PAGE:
At the top of the walls of the main hall, crowning the painted decoration is a frieze of coats of arms alternating with stylized plant motifs. This part of the decoration has been whitewashed, perhaps during the revolution, making it very difficult to read. It will remain so as long as a restoration of the paintings has not removed this superficial layer. Some of the coats of arms, however, can be seen through this white veil.
Heraldry is almost ubiquitous in the civil decoration of the Gothic period and such friezes of coats of arms allowed the lords to show their alliances with other powerful families. Moreover, they were highly valued motifs because of their decorative aspect.
The restoration of the painted decoration will bring back to life these symbols, which are precious clues for the historian to identify the patron and situate him in his network of political alliances. However, characteristic motifs are already discernible, such as crosses, fleur-de-lis, and stylized vair fur.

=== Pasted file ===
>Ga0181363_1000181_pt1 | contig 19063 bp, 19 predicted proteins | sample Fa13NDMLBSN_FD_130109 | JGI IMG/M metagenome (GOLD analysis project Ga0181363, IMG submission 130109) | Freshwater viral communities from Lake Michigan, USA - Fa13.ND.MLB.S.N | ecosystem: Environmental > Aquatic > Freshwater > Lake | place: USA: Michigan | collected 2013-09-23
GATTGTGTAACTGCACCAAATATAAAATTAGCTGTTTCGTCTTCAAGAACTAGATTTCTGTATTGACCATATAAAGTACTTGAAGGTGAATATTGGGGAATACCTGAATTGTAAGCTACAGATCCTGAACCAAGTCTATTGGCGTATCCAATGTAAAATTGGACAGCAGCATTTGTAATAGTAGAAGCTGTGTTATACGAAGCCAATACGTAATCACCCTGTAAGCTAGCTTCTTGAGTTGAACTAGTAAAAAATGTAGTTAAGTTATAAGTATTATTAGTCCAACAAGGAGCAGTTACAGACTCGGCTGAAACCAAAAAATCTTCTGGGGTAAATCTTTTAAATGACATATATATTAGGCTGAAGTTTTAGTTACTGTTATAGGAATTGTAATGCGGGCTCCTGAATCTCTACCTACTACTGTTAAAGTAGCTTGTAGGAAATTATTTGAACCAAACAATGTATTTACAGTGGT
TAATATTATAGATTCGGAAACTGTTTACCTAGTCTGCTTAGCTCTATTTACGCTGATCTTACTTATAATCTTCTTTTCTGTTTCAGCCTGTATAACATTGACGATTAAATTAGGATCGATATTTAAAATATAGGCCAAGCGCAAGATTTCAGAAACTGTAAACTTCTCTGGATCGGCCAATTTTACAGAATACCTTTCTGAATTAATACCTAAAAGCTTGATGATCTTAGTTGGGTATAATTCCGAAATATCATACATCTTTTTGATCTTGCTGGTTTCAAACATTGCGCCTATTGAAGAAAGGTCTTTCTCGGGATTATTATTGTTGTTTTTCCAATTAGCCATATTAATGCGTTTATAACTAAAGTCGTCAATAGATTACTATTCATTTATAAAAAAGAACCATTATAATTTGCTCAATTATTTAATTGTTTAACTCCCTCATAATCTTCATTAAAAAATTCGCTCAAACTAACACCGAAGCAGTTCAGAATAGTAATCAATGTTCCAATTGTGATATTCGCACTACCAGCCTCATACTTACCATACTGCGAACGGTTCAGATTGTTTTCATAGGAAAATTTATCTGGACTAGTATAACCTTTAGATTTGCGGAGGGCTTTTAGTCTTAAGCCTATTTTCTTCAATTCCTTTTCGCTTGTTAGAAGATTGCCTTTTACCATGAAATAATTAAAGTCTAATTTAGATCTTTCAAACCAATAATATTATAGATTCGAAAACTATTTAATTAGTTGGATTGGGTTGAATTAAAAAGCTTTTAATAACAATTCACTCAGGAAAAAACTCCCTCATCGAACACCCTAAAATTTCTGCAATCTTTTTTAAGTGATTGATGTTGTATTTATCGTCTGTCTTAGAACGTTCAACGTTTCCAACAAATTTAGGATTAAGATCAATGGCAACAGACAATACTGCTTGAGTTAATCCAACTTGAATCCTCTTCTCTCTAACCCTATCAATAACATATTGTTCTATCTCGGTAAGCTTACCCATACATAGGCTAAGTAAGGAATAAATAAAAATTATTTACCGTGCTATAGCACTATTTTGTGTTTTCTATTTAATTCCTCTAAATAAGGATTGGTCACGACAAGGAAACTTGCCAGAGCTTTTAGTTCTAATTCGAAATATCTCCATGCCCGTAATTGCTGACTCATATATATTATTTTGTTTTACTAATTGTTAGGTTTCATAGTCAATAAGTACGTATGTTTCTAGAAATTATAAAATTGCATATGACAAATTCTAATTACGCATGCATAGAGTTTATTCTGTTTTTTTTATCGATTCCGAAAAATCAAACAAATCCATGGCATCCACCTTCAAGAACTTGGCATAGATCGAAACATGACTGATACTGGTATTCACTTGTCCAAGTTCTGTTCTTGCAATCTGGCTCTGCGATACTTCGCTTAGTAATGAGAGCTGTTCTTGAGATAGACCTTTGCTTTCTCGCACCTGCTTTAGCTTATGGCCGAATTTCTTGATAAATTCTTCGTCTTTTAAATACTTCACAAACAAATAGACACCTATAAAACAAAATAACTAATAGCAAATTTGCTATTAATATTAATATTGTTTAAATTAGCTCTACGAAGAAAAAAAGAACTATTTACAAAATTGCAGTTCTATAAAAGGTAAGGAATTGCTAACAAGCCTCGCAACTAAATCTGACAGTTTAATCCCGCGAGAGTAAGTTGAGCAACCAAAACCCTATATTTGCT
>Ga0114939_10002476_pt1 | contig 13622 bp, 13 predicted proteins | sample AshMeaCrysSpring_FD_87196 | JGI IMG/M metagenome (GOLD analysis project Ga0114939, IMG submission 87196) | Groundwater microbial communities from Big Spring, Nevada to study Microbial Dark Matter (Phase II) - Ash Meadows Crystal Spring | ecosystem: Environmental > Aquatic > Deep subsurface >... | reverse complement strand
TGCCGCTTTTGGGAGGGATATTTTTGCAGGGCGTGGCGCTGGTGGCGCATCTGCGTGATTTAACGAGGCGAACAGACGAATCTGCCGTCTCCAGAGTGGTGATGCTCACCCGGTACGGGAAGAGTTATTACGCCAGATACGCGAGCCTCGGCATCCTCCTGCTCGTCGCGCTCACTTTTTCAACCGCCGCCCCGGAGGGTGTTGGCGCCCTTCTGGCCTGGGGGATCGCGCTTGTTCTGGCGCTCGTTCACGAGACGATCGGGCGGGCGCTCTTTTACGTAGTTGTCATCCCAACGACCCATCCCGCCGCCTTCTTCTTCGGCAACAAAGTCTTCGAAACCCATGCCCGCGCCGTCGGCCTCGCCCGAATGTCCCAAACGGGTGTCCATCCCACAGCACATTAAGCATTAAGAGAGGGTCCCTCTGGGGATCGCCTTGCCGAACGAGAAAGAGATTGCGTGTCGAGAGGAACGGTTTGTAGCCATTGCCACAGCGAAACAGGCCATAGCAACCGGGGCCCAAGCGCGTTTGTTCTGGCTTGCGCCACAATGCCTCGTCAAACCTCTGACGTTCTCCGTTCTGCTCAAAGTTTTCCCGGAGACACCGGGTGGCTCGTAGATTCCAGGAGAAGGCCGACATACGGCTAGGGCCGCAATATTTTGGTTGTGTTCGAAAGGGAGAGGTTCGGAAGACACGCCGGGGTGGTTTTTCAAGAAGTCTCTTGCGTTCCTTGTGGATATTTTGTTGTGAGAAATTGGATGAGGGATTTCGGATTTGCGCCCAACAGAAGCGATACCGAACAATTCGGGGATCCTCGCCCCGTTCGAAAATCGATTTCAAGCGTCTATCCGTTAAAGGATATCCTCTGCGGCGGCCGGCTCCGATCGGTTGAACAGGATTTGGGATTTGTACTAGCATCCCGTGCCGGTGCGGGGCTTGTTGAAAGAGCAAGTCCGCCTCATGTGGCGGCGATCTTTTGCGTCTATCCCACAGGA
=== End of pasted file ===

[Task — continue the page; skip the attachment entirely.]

Furthermore, if we look closely at this frieze of shields, we can see that every second coat of arms has a yellow(golden) background and if we look more closely at the most legible of them, we can see a cross-shaped outline and traces of blue pigments distributed in the branches of the cross. We can deduce that this is most certainly the coat of arms of the Counts of Geneva, which is blazoned: gold with four points equi-coloured azure. From this, we can deduce that the sponsors of the decoration and certainly also of the construction of the Châtel are indeed the Counts of Geneva and more precisely Amédée II (1280-1308), the new Lord of Theys since 1282.